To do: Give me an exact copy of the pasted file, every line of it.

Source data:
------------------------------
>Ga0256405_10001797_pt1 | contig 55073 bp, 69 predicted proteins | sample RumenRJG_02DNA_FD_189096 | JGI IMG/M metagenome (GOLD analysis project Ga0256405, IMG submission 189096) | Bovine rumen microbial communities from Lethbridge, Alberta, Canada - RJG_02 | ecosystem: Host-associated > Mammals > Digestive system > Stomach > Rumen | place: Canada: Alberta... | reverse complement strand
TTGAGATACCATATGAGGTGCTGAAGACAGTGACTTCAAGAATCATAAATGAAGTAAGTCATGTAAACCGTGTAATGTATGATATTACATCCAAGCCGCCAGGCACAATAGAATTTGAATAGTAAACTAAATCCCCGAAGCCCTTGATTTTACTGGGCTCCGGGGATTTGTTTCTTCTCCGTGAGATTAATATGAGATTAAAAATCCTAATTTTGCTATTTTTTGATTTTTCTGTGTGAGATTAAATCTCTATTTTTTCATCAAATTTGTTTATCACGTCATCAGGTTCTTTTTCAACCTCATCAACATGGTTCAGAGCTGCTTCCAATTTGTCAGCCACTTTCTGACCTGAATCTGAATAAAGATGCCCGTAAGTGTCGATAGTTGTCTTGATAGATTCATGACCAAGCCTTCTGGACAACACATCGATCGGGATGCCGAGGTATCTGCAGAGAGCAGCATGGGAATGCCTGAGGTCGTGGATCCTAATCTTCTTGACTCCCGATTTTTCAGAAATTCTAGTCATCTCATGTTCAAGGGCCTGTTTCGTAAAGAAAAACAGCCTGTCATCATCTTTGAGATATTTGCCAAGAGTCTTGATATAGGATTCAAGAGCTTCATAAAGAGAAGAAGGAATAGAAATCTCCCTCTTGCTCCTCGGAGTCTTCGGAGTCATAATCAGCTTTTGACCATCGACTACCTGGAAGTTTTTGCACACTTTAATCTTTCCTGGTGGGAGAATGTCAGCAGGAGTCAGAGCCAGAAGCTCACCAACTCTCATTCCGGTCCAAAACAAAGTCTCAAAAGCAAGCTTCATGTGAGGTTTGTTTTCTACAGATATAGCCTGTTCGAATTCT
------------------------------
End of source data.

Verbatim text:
>Ga0256405_10001797_pt1 | contig 55073 bp, 69 predicted proteins | sample RumenRJG_02DNA_FD_189096 | JGI IMG/M metagenome (GOLD analysis project Ga0256405, IMG submission 189096) | Bovine rumen microbial communities from Lethbridge, Alberta, Canada - RJG_02 | ecosystem: Host-associated > Mammals > Digestive system > Stomach > Rumen | place: Canada: Alberta... | reverse complement strand
TTGAGATACCATATGAGGTGCTGAAGACAGTGACTTCAAGAATCATAAATGAAGTAAGTCATGTAAACCGTGTAATGTATGATATTACATCCAAGCCGCCAGGCACAATAGAATTTGAATAGTAAACTAAATCCCCGAAGCCCTTGATTTTACTGGGCTCCGGGGATTTGTTTCTTCTCCGTGAGATTAATATGAGATTAAAAATCCTAATTTTGCTATTTTTTGATTTTTCTGTGTGAGATTAAATCTCTATTTTTTCATCAAATTTGTTTATCACGTCATCAGGTTCTTTTTCAACCTCATCAACATGGTTCAGAGCTGCTTCCAATTTGTCAGCCACTTTCTGACCTGAATCTGAATAAAGATGCCCGTAAGTGTCGATAGTTGTCTTGATAGATTCATGACCAAGCCTTCTGGACAACACATCGATCGGGATGCCGAGGTATCTGCAGAGAGCAGCATGGGAATGCCTGAGGTCGTGGATCCTAATCTTCTTGACTCCCGATTTTTCAGAAATTCTAGTCATCTCATGTTCAAGGGCCTGTTTCGTAAAGAAAAACAGCCTGTCATCATCTTTGAGATATTTGCCAAGAGTCTTGATATAGGATTCAAGAGCTTCATAAAGAGAAGAAGGAATAGAAATCTCCCTCTTGCTCCTCGGAGTCTTCGGAGTCATAATCAGCTTTTGACCATCGACTACCTGGAAGTTTTTGCACACTTTAATCTTTCCTGGTGGGAGAATGTCAGCAGGAGTCAGAGCCAGAAGCTCACCAACTCTCATTCCGGTCCAAAACAAAGTCTCAAAAGCAAGCTTCATGTGAGGTTTGTTTTCTACAGATATAGCCTGTTCGAATTCT